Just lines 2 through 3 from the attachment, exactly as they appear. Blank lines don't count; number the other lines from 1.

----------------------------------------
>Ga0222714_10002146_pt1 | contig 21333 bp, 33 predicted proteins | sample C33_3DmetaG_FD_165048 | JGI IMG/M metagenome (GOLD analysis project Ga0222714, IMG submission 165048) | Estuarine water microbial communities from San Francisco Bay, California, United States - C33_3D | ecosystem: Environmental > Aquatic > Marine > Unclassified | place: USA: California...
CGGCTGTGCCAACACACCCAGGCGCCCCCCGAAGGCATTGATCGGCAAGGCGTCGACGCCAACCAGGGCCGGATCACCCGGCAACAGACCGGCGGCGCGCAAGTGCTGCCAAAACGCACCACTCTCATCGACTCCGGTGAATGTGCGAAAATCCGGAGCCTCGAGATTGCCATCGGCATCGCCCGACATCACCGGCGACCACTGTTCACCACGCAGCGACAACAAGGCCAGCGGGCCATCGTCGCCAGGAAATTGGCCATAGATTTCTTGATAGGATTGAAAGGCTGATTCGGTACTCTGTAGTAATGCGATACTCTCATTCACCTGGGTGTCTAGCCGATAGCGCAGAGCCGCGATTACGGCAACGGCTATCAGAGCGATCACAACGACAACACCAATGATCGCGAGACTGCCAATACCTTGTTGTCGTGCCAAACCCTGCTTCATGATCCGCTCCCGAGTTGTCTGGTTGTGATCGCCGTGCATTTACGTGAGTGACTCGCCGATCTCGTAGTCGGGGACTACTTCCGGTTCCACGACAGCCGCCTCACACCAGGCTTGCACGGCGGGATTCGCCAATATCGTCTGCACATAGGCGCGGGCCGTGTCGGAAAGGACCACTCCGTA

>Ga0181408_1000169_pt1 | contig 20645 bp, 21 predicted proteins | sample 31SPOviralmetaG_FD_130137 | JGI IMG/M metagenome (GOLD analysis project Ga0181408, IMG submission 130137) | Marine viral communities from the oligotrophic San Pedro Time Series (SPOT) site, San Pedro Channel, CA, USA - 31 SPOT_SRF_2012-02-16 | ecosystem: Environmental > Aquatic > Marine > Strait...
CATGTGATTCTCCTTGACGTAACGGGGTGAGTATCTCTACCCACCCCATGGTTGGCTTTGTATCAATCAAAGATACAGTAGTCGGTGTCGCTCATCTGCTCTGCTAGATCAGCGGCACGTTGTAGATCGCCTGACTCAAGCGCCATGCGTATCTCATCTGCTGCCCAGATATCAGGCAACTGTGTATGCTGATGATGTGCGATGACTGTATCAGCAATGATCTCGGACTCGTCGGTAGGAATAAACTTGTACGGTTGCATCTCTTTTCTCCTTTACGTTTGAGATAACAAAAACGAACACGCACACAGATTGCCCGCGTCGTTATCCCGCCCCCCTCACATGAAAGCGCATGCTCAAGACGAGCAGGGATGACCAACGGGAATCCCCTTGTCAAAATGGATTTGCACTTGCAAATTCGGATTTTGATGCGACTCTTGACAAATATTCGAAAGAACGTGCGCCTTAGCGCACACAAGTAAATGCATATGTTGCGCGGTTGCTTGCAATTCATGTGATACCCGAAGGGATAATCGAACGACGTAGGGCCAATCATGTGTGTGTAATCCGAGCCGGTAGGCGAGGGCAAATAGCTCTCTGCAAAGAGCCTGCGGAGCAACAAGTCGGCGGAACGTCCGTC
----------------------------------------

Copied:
CGGCTGTGCCAACACACCCAGGCGCCCCCCGAAGGCATTGATCGGCAAGGCGTCGACGCCAACCAGGGCCGGATCACCCGGCAACAGACCGGCGGCGCGCAAGTGCTGCCAAAACGCACCACTCTCATCGACTCCGGTGAATGTGCGAAAATCCGGAGCCTCGAGATTGCCATCGGCATCGCCCGACATCACCGGCGACCACTGTTCACCACGCAGCGACAACAAGGCCAGCGGGCCATCGTCGCCAGGAAATTGGCCATAGATTTCTTGATAGGATTGAAAGGCTGATTCGGTACTCTGTAGTAATGCGATACTCTCATTCACCTGGGTGTCTAGCCGATAGCGCAGAGCCGCGATTACGGCAACGGCTATCAGAGCGATCACAACGACAACACCAATGATCGCGAGACTGCCAATACCTTGTTGTCGTGCCAAACCCTGCTTCATGATCCGCTCCCGAGTTGTCTGGTTGTGATCGCCGTGCATTTACGTGAGTGACTCGCCGATCTCGTAGTCGGGGACTACTTCCGGTTCCACGACAGCCGCCTCACACCAGGCTTGCACGGCGGGATTCGCCAATATCGTCTGCACATAGGCGCGGGCCGTGTCGGAAAGGACCACTCCGTA

>Ga0181408_1000169_pt1 | contig 20645 bp, 21 predicted proteins | sample 31SPOviralmetaG_FD_130137 | JGI IMG/M metagenome (GOLD analysis project Ga0181408, IMG submission 130137) | Marine viral communities from the oligotrophic San Pedro Time Series (SPOT) site, San Pedro Channel, CA, USA - 31 SPOT_SRF_2012-02-16 | ecosystem: Environmental > Aquatic > Marine > Strait...